Libertine, which recently secured £650k of funding in a round led by the Northern Powerhouse Investment Fund (NPIF) to set up its new headquarters, will use the space to advance its ‘Linear Power Systems’ technology by establishing product development and testing facilities.
The company has agreed to lease 6,610 sq ft plus 930 sq ft of first floor office at EV Waddington’s second phase of development at the popular park, close to junction 34 of the M1 motorway, which will see the creation of 110,000 sq ft of space designed for SME occupiers.
Rebecca Schofield, partner at Knight Frank, said: “The first six units at Vantage Park are complete and the first letting of Unit One to Libertine is indicative of the levels of occupier interest from the technological manufacturing sector that we are witnessing across the Sheffield City Region.
“The interest we are seeing in Vantage Park is strong and as with much of the region’s industrial property market, is testament to the labour available to businesses looking to locate in South Yorkshire, which is not as readily sourced in some of the traditional Midlands industrial locations.
“EV Waddington is constructing 15 units of mixed sizes able to accommodate 4,785 to 35,555 sq ft on this popular site, which will complement the existing 70,000 sq ft of well attended space at phase one, home to businesses such as Ventilation Direct, Maxwell Chocolates and M J Wilson.
“We can also report that aside from the Libertine deal, two other units at phase two are under offer and we anticipate making further announcements in due course.”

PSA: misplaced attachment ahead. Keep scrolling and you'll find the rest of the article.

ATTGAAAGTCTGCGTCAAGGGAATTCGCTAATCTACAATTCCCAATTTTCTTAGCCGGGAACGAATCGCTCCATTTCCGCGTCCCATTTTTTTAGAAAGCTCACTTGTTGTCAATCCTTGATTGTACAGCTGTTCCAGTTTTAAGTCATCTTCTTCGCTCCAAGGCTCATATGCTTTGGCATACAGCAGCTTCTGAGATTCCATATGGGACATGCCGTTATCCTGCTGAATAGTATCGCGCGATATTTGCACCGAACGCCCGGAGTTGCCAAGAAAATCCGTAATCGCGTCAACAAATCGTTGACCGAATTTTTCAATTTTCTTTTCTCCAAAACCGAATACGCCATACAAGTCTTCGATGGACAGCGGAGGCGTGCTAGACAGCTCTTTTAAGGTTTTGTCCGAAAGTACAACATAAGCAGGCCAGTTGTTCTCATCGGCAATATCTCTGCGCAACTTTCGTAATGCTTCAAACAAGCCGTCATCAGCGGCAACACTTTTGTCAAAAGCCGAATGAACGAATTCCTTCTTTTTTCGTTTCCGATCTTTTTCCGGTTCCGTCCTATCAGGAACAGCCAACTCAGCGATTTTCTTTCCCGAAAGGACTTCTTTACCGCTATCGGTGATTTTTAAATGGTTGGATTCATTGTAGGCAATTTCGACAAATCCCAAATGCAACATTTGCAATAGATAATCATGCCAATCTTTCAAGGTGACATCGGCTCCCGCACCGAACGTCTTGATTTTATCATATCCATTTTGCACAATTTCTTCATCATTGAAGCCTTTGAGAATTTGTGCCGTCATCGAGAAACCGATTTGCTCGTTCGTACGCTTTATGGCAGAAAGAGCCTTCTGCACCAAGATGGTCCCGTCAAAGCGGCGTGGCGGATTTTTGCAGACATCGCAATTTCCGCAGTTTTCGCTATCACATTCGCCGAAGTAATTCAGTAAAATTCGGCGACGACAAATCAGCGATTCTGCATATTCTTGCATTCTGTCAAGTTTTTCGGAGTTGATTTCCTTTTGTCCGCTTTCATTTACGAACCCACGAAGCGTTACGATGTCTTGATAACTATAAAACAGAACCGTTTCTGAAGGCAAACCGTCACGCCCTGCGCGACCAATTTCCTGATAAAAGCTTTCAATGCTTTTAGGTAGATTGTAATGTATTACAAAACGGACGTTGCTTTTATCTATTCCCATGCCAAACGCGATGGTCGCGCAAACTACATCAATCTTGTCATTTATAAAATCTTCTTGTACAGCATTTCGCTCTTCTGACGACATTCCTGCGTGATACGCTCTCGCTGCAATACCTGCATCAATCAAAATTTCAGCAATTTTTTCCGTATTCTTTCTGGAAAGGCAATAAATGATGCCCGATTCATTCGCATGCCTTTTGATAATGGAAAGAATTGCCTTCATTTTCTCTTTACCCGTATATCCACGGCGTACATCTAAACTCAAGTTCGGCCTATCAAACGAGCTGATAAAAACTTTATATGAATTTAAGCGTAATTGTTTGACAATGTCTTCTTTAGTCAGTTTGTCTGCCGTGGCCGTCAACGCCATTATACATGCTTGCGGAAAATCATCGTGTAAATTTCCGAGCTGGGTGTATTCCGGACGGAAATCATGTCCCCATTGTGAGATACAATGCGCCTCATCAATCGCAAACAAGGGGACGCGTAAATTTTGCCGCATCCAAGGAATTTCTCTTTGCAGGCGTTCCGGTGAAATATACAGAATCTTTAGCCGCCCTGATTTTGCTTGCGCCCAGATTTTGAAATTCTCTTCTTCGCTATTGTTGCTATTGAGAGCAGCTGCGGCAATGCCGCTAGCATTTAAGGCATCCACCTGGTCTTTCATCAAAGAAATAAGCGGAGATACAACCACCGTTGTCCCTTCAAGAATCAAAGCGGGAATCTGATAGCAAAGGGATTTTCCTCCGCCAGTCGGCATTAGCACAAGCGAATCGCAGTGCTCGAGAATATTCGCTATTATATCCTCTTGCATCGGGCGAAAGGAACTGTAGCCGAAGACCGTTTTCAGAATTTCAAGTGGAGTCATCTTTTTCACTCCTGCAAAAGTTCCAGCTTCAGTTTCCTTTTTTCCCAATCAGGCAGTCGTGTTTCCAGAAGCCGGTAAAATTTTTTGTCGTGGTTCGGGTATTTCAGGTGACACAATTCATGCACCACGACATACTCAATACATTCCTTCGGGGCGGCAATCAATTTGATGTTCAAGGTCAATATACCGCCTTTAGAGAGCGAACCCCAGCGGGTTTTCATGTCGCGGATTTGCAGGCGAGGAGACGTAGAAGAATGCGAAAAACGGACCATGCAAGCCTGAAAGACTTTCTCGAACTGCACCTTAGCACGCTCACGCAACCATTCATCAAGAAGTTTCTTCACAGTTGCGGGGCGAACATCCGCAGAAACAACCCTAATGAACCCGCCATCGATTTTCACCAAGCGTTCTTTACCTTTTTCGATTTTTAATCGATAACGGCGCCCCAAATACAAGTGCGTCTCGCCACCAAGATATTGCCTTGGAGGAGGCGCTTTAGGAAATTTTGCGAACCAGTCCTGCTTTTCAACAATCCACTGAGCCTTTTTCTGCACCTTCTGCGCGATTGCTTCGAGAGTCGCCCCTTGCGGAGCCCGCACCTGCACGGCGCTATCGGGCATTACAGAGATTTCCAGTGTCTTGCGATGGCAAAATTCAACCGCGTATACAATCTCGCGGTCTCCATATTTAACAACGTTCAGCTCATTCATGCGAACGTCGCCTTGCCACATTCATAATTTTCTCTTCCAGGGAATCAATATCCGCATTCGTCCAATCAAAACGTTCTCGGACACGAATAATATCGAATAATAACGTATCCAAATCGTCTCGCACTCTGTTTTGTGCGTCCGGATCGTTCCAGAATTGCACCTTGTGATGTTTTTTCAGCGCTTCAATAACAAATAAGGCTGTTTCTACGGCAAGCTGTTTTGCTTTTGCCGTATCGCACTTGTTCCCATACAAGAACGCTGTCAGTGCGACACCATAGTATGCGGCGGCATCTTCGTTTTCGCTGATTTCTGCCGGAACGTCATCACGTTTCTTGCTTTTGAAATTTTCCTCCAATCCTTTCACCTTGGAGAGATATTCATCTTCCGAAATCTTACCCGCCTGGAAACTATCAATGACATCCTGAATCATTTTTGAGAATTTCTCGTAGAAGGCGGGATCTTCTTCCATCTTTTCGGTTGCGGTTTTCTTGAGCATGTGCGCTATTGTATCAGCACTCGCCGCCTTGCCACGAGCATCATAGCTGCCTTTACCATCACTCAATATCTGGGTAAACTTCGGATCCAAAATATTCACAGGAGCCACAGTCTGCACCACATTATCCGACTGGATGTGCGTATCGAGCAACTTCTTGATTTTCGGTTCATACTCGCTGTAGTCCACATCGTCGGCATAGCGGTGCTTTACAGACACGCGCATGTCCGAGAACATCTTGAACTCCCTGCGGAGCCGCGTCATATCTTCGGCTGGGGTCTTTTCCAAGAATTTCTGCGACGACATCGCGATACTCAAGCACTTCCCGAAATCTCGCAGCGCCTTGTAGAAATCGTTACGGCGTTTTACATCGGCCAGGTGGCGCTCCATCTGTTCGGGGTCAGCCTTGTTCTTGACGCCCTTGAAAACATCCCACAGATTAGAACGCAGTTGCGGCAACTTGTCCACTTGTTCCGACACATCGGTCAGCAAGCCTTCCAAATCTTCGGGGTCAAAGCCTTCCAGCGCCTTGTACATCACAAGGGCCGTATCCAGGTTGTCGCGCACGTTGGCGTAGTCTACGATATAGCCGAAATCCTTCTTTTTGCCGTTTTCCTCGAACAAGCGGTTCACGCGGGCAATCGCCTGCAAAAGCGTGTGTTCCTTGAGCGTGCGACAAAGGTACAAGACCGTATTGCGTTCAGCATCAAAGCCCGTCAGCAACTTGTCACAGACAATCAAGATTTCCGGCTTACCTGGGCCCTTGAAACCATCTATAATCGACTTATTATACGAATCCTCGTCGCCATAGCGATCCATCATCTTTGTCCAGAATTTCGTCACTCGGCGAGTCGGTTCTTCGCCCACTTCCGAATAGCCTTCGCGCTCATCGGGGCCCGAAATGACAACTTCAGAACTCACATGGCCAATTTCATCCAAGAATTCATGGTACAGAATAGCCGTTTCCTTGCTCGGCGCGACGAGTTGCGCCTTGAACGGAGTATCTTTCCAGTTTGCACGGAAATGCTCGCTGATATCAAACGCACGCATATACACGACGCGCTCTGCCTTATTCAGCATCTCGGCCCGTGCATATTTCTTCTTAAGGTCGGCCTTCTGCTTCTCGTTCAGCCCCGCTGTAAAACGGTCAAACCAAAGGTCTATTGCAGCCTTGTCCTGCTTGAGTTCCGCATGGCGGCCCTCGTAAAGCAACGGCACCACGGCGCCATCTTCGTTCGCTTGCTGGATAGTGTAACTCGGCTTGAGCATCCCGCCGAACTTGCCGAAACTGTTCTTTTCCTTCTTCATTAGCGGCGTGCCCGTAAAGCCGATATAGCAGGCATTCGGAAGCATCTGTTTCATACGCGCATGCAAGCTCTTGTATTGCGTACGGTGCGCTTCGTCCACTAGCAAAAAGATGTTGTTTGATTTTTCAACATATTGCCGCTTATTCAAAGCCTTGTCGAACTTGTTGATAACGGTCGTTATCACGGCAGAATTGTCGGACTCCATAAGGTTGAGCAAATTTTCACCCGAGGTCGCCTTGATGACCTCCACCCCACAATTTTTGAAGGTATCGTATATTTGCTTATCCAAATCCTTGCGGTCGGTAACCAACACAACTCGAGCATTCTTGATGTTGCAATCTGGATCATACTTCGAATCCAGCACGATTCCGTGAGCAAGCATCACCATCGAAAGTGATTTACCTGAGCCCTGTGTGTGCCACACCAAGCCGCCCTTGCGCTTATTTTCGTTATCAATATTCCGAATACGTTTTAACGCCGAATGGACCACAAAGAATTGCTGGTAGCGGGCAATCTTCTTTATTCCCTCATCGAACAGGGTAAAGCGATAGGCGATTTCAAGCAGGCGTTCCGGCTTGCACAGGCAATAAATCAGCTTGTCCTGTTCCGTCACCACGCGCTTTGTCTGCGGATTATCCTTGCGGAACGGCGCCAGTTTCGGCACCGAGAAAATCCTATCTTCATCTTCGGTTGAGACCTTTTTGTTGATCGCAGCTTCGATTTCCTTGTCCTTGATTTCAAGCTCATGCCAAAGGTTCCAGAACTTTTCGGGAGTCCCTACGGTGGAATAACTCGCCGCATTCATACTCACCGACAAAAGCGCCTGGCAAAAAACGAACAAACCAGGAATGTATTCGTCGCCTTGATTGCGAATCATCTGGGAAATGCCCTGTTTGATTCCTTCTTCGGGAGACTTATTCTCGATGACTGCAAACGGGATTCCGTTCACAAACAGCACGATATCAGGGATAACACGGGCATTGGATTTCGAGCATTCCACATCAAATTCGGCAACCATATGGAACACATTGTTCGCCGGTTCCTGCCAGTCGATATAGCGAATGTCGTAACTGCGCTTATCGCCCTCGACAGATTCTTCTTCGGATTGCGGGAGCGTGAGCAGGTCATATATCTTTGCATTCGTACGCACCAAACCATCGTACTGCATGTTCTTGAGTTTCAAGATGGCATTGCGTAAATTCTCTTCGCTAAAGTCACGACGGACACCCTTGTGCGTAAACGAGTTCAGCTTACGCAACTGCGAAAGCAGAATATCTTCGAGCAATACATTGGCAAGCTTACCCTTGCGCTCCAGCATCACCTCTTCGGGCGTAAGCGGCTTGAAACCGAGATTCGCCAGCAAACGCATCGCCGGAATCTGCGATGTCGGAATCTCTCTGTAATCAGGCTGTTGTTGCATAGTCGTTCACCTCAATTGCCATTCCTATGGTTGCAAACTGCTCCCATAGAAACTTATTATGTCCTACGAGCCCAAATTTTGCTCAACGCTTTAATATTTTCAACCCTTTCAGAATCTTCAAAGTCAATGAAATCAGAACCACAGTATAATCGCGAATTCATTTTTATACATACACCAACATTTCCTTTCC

Both phases of the Vantage Park development have been part financed by the ERDF as part of the European Structural and Investment Funds Growth Programme 2014-2020.
Libertine’s finance package was delivered as the first investment by NPIF – Enterprise Ventures Equity Finance within the Sheffield City Region.
Libertine works with customers in the power and transport industries to commercialise electrical power generator products known as free piston engines, in which the crankshaft is replaced by a linear electrical generator.
This creates a highly efficient engine which makes improved use of renewable fuels like biogas and bioethanol, to potentially produce a third more power from the same amount of fuel. Libertine plans to make the free piston engine a leading format for small-scale ‘on demand’ distributed power generation.
Libertine was founded by CEO Sam Cockerill, an engineer with a background in the biofuels industry, and CTO Ed Haynes, who worked at the Williams Formula One team. The company currently employs eight staff and expects to double its workforce in the year ahead.